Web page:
Evaluation of Hematuria in a Large Public Health Care System

Rashed Ghandour, Yuval Freifeld, Nirmish Singla, Yair Lotan

Research output: Contribution to journalArticle

Abstract

Background: Hematuria is the most common presenting symptom in bladder cancer, but many patients are not adequately evaluated. Objectives: To evaluate the type and frequency of hematuria evaluation in a large public health care system. Patients and Methods: Electronic medical records of adult patients with urinalysis positive for hematuria (≥3 RBCs/HPF) from January 2015 to April 2018 in an outpatient setting were reviewed. Logistic regression was performed to determine factors associated with urology referral and complete evaluation. Results: 11,422 patients met the inclusion criteria; the majority were females (72%) and white race (60%). There were an additional 3,221 patient's with initial diagnosis of UTI. Median age was 49.0 years. Testing included repeat urinalysis (50%), imaging (26%), urology referral (11.4%), cystoscopy (4.4%) and complete evaluation defined as cystoscopy and US/CT/MRI (4%). In the multivariable analysis, factors independently associated with higher referral to urology were age >35, male gender, hypertension, RBCs ≥20. African American race was associated with less referral to urology. Smoking was a significant variable on univariable analysis only. 37 patients (0.25%) were diagnosed with urological malignancies, with bladder cancer in 33, 12 of whom are missed by excluding UTI patients. Conclusions: In the outpatient setting of a public health care system, the vast majority of patients with hematuria are not referred and evaluated properly across all age categories and regardless of smoking status. This might result in missed cancer diagnoses and requires quality improvement measures.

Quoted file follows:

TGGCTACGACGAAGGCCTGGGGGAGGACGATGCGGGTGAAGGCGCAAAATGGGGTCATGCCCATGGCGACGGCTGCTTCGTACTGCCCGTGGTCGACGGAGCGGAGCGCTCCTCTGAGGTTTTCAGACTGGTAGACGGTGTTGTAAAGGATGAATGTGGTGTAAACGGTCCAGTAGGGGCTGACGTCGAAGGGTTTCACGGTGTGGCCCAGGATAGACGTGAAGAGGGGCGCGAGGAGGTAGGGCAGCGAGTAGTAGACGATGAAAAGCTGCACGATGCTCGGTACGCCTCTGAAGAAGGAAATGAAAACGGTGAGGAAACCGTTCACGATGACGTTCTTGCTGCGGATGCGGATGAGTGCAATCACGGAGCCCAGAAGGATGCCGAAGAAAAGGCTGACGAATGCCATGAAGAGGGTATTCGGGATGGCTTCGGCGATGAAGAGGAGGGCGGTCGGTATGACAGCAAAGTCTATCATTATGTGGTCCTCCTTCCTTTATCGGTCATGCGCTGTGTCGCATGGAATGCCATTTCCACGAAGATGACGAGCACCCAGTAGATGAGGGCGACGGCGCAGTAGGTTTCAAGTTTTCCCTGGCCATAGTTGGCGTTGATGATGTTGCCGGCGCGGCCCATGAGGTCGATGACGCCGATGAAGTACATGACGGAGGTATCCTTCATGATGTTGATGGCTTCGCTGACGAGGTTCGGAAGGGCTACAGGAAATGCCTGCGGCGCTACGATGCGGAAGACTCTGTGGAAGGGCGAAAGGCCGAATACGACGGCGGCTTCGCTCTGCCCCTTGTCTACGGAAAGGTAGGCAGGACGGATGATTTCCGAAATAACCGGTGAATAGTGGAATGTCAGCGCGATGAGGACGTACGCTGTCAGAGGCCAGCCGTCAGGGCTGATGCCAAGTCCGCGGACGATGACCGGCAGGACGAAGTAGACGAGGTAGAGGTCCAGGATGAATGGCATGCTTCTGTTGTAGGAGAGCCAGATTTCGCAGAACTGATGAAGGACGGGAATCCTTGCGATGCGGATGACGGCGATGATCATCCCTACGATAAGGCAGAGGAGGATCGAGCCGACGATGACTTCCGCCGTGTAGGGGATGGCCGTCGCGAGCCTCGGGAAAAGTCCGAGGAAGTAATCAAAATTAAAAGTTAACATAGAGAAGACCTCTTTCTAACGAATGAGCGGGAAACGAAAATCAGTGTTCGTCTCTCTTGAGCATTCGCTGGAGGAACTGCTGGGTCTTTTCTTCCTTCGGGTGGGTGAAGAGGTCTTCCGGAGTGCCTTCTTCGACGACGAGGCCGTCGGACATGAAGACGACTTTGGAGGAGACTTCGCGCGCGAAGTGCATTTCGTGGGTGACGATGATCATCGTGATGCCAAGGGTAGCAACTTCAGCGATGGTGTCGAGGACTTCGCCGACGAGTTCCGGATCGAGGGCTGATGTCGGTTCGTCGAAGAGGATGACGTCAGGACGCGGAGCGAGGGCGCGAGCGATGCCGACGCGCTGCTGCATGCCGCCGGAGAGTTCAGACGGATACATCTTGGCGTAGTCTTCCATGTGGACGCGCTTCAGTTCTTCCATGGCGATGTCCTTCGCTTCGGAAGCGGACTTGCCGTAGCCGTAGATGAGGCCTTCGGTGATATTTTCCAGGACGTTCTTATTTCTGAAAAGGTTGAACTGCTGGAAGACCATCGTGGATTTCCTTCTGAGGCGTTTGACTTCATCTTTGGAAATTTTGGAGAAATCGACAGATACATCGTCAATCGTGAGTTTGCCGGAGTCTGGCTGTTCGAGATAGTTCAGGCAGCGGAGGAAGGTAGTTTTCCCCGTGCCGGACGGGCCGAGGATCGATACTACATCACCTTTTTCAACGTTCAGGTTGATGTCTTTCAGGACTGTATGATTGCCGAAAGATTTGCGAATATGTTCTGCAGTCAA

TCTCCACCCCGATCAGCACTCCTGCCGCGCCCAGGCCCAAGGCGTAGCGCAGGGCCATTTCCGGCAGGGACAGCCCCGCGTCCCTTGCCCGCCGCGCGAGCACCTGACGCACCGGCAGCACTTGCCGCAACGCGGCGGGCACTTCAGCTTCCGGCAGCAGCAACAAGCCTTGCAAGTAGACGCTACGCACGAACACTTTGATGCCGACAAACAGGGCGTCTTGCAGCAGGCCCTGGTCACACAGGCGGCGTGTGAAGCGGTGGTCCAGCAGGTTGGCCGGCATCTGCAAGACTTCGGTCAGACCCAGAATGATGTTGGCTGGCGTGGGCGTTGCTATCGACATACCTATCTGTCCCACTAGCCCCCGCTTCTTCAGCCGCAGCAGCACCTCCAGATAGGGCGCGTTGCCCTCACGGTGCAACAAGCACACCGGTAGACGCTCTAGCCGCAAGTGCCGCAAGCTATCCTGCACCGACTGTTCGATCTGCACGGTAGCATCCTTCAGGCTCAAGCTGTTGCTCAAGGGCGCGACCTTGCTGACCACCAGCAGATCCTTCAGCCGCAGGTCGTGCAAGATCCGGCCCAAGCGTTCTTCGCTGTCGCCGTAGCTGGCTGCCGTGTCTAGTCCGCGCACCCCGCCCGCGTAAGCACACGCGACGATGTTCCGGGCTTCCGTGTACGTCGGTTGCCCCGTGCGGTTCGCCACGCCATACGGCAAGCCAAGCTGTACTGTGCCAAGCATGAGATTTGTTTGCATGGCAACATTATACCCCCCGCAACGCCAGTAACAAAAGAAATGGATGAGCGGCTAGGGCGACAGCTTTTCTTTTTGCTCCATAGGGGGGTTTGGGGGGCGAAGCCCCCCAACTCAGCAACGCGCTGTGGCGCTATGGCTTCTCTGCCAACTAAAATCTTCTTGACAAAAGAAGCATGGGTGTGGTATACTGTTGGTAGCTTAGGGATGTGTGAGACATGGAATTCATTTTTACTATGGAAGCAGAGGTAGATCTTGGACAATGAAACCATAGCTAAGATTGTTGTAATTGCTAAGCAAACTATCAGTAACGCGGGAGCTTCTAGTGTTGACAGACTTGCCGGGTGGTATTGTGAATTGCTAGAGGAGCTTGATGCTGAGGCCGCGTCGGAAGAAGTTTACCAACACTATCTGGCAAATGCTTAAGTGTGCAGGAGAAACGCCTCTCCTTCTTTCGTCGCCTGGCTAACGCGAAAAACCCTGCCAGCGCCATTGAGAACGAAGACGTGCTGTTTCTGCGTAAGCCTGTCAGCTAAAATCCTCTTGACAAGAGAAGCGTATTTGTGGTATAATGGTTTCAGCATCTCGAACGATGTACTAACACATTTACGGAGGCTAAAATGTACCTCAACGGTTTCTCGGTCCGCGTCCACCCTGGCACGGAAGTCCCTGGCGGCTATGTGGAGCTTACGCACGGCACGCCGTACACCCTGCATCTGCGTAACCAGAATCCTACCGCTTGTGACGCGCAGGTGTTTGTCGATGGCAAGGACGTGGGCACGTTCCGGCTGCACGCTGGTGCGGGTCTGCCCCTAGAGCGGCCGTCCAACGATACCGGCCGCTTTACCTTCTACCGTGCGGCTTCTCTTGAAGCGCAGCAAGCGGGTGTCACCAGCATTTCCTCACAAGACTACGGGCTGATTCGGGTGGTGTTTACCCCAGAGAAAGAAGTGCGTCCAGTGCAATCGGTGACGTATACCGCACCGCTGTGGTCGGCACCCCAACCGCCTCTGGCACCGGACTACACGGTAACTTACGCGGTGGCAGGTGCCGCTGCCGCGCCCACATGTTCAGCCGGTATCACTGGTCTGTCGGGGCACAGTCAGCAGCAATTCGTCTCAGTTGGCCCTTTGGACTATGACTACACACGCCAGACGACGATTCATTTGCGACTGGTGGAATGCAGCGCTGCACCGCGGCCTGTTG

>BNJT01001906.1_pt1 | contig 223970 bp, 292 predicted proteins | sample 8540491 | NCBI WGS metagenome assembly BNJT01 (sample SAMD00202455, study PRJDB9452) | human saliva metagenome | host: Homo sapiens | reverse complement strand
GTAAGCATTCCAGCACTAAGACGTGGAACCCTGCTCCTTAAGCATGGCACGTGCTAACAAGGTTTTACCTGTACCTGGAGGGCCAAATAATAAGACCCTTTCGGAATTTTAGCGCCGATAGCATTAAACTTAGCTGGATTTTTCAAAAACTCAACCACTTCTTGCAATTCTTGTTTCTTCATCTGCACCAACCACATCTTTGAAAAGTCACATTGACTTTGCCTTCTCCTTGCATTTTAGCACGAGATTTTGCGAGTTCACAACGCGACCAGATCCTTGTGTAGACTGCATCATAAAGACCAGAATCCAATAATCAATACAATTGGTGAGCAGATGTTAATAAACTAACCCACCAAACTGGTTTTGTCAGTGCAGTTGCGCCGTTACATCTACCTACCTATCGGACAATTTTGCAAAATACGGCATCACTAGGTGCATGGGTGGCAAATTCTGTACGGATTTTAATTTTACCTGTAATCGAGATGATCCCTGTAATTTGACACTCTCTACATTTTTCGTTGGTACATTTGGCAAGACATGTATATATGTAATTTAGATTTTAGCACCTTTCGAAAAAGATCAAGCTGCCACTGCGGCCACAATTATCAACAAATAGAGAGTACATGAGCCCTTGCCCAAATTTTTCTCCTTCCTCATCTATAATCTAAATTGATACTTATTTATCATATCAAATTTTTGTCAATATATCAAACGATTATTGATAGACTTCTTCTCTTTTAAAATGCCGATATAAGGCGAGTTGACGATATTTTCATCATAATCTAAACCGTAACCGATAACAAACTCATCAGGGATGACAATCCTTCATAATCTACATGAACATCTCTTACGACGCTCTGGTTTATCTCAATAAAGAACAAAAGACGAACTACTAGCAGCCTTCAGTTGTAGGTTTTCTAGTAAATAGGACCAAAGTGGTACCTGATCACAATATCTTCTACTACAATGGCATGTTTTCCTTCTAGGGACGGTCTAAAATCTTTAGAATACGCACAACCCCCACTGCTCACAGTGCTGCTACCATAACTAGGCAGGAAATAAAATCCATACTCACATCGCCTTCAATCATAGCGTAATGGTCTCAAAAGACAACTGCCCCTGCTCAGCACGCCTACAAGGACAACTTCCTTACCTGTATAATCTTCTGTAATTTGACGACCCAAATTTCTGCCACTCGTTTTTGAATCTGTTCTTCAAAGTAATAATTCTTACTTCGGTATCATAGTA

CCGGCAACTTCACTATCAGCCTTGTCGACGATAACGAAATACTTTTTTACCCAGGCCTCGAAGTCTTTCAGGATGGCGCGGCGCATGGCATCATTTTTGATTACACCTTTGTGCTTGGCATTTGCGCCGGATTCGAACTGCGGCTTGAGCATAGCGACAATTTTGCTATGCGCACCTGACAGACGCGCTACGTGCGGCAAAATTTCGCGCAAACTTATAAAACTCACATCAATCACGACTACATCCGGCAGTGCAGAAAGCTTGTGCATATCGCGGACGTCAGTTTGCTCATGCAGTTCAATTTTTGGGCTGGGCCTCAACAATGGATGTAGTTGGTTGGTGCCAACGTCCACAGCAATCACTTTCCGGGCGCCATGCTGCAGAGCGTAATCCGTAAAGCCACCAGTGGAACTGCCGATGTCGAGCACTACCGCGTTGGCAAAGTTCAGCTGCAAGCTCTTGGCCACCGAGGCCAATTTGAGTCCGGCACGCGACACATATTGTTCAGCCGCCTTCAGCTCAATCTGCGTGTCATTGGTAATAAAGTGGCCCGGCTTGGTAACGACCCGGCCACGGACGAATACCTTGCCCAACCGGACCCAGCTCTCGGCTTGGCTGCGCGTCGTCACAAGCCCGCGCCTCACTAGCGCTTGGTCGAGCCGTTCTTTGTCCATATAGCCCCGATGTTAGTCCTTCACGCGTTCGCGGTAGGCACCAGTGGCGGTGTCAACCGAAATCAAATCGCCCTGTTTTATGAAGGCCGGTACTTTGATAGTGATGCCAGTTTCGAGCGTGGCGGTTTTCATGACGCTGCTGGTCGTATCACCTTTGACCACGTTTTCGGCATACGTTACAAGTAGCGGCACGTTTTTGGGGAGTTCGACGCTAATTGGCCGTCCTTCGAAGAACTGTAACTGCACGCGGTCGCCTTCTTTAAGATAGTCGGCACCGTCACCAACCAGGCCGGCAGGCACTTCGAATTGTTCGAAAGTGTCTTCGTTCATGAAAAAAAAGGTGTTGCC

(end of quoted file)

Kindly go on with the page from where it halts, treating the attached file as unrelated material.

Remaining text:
Original languageEnglish (US)
Pages (from-to)119-129
Number of pages11
JournalBladder Cancer
Volume5
Issue number2
DOIs
StatePublished - Jan 1 2019

Keywords

  • Hematuria
  • evaluation
  • public health care system
  • referral
  • socioeconomic status

ASJC Scopus subject areas

  • Oncology
  • Urology

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